"Anyone here feel sorry about slavery?" said the man with the dog suddenly.
It was early evening in the pub, and the man with the dog had armed himself with his first pint. The dog had been awarded a cheese and onion crisp. Wisely, he had ignored it.
"I mean," said the man with the dog, "now that Tony Blair has expressed a deep sorrow for the existence of the slave trade, he clearly wants to get a national debate on it going, so I thought I'd help him out."
There was a deep silence. The lady with the green hairdo (to match the whisky macs she turns to drinking in the winter season) volunteered that she didn't think much of slavery.
"Do you mean," said the man with the dog, "that you don't ever think about it much, or that you don't have a high opinion of it?" She thought for a moment.
"Both," she said.
"Well, I think apologising for historical things is a load of nonsense," said the Major. "I wish slavery hadn't happened. I also wish the Black Death hadn't happened, and the Crimean War, and the eruption of Krakatoa, but I'm damned if I am going to go round wringing my hands about it."
"There is a difference," said the resident Welshman. "The Black Death and Krakatoa were natural disasters. The slave trade was not. We British moved tens of thousands of natives from their own land to a different part of the globe just to have cheap labour. That's indefensible."
"People have always done indefensible things," said the Major. "The Greeks and Romans had slaves. The Incas had slaves. The British Empire was always moving slabs of population from one part of the world to another. How do you think those Indians got to Trinidad? Or Fiji? And what about moving convicts to Australia? Isn't that a kind of slavery?"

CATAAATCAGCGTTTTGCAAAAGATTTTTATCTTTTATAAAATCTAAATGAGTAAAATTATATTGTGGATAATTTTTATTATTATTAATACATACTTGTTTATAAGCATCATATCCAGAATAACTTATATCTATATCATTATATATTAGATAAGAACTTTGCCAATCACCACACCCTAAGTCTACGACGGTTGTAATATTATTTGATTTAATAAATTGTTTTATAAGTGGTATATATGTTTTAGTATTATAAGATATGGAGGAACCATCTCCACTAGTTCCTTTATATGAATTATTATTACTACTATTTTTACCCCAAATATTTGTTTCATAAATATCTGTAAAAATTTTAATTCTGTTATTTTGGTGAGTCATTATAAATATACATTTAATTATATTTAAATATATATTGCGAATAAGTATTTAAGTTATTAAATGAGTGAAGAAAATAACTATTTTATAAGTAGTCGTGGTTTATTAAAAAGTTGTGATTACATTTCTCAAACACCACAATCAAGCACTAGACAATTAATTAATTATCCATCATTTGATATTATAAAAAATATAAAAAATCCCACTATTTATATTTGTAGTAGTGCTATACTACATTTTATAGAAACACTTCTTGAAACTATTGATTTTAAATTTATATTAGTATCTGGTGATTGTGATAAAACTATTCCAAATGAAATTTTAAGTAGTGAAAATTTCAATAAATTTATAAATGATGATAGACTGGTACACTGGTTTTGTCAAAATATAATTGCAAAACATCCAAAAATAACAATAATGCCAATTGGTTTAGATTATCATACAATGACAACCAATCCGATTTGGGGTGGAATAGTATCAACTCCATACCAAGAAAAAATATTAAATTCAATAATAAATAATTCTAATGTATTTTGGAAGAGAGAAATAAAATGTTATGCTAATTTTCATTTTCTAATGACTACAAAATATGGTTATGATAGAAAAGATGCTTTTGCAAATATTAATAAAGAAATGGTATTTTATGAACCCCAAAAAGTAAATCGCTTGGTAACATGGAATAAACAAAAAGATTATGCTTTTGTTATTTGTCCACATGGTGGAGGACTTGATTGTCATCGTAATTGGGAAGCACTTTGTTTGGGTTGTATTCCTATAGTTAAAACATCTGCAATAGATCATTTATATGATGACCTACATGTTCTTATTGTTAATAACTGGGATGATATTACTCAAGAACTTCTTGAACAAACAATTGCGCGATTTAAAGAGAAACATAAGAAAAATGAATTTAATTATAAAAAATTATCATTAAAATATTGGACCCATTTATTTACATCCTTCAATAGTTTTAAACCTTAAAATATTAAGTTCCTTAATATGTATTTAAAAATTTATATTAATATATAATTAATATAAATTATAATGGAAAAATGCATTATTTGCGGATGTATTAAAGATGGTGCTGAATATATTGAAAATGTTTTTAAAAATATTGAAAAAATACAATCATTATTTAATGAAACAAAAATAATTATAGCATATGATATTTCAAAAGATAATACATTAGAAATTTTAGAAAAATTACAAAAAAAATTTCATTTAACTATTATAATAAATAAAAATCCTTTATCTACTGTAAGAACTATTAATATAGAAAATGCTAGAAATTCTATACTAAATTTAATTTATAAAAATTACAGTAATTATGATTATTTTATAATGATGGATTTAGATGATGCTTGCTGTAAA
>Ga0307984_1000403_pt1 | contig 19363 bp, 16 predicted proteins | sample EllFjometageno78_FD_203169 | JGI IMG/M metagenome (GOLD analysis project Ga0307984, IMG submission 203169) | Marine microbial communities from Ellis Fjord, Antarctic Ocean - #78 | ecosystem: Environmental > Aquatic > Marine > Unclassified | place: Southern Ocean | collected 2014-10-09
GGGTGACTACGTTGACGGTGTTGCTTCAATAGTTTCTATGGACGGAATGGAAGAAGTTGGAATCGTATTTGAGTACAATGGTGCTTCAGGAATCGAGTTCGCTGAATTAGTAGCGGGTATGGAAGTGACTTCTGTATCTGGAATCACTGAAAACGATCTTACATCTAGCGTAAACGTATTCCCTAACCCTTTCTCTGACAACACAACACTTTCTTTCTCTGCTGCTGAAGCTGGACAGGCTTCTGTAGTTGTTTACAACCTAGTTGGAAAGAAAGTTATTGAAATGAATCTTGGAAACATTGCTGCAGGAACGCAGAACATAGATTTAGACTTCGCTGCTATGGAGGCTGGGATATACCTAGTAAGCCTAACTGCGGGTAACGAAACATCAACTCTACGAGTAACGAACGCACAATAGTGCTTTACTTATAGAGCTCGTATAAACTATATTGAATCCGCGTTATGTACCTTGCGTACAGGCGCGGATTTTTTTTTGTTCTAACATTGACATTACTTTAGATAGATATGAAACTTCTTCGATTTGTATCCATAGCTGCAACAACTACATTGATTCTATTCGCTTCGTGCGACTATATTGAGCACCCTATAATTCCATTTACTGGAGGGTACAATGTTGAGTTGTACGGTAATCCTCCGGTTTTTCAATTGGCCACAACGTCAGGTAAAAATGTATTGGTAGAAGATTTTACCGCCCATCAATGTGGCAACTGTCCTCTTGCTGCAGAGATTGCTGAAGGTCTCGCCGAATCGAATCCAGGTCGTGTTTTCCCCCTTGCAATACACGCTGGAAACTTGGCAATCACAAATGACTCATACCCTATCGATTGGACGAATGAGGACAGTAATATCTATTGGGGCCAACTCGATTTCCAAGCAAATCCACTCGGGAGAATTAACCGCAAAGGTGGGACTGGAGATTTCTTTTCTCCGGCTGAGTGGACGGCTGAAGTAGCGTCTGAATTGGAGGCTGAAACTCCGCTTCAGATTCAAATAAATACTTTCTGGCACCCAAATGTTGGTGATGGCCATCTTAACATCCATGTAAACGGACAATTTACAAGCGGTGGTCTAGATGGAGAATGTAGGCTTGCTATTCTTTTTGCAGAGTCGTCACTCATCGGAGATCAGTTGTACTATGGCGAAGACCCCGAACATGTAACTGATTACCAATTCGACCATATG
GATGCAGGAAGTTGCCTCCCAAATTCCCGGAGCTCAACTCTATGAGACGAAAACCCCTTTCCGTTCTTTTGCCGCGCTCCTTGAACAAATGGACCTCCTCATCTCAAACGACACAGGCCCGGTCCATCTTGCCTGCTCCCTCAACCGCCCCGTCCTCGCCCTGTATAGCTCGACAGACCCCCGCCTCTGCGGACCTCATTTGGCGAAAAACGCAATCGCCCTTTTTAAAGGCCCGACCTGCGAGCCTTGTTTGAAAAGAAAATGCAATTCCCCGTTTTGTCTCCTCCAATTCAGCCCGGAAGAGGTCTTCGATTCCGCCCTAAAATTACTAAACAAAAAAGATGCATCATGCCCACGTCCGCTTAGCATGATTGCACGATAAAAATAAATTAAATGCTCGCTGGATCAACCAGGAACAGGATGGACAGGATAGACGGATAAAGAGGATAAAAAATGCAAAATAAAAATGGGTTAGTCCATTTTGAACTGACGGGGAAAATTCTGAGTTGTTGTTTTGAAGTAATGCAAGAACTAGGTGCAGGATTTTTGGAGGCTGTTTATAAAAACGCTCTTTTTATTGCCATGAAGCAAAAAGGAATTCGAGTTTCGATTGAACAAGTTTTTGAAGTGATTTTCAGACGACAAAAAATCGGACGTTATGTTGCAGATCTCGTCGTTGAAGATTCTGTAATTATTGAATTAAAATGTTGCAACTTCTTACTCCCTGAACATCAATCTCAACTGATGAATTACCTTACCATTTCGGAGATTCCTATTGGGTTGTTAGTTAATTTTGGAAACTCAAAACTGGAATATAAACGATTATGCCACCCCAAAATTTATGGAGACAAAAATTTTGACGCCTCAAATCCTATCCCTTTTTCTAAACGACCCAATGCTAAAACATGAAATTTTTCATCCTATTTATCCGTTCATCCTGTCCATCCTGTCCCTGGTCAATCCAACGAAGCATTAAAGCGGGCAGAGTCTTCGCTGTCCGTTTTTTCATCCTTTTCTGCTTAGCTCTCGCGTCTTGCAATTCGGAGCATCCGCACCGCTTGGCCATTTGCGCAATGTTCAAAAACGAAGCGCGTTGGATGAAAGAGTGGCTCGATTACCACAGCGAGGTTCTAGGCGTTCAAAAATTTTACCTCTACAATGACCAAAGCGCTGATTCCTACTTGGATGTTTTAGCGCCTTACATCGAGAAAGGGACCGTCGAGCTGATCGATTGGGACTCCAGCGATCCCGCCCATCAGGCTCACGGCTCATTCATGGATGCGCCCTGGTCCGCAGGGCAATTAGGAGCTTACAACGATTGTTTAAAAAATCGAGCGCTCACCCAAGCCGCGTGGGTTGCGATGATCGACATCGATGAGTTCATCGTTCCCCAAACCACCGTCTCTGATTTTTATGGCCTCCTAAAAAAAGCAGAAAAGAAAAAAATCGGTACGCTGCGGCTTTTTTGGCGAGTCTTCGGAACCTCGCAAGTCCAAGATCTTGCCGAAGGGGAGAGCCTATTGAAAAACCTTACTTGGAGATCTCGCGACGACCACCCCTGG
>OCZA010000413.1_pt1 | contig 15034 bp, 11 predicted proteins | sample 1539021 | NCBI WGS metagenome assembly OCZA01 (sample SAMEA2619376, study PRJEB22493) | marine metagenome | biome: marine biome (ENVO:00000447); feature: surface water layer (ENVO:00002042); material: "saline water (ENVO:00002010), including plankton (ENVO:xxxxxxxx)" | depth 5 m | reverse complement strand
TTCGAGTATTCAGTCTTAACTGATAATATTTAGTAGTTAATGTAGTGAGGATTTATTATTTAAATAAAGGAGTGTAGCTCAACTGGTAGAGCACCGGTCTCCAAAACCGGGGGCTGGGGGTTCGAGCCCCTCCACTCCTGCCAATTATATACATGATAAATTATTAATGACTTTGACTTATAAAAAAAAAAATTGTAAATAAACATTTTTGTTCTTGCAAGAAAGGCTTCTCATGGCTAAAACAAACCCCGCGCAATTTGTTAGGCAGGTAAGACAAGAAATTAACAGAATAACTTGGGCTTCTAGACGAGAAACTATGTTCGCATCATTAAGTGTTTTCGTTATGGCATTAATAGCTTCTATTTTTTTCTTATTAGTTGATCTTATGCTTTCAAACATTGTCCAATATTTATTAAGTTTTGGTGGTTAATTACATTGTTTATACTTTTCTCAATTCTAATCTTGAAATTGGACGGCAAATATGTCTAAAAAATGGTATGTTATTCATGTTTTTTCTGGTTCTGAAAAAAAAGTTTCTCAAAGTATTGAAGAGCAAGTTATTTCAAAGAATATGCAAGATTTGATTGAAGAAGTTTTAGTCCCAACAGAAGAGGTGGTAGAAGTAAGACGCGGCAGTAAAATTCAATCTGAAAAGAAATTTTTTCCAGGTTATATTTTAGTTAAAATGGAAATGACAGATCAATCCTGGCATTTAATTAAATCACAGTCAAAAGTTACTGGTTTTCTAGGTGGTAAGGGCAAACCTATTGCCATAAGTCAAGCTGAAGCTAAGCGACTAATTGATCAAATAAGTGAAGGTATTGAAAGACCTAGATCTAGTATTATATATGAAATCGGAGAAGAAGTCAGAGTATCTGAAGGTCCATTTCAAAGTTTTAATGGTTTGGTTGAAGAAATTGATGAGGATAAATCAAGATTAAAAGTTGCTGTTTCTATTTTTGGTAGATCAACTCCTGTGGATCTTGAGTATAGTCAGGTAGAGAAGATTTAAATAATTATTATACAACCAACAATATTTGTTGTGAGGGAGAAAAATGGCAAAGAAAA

"I wish they had kept Shane Warne's ancestors back here in Britain," said the man with the dog.
"If you are against slavery," said the Major, warming to his sermon, "then what about the Arabs? They were serious slave-runners. You don't hear them apologising. What about the African slave traders, the ones who sold their fellow humans into slavery? When are they going to say sorry? What about the poor bloody Africans who are still in slavery today...?"
"Yes, yes, yes, yes," said the resident Welshman. "It's all true. But these are the arguments you always hear when historical injustices are brought up. It's the same old suspects' parade of grievances - the Highland clearances, the Irish potato famine, the Crusades..."
"Were the Crusades an injustice?" asked the green lady.
"The Muslims thought they were," said the Welshman. "Huge army of westerners descended on Jerusalem on 1099 and slaughtered all the Islamic inhabitants. Not very multicultural, was it?"
"There is one historical injustice I'm quite surprised we haven't heard about so far," said the Major. "And that's the Welsh being driven out of England."
"Ah," said the Welshman. "I was coming to that. You're right. After the Romans left Britain, the Saxons arrived and drove the British, as we then were, into the mountains of Wales, and we had to become Welsh and put up with all the rain and sheep. Well, we'd like the return of our country, please. We'd like a bit of sunshine. We want England back."
"Come and get it," said the Major, putting his fists up.
"That's a very unhelpful attitude," said the Welshman. "Tell you what, though. I'll take a pint instead."
"Fair enough," said the Major. "Landlord, give my friend a pint. The Welsh nation has agreed on the scale of reparations for historical injustices."
"With an option on a further pint," said the Welshman.
"Bloodsucker," said the Major.
International peace having been restored, we then talked for the next 50 minutes about the historical injustice of nobody being able to beat the All Blacks at rugby.Reuse content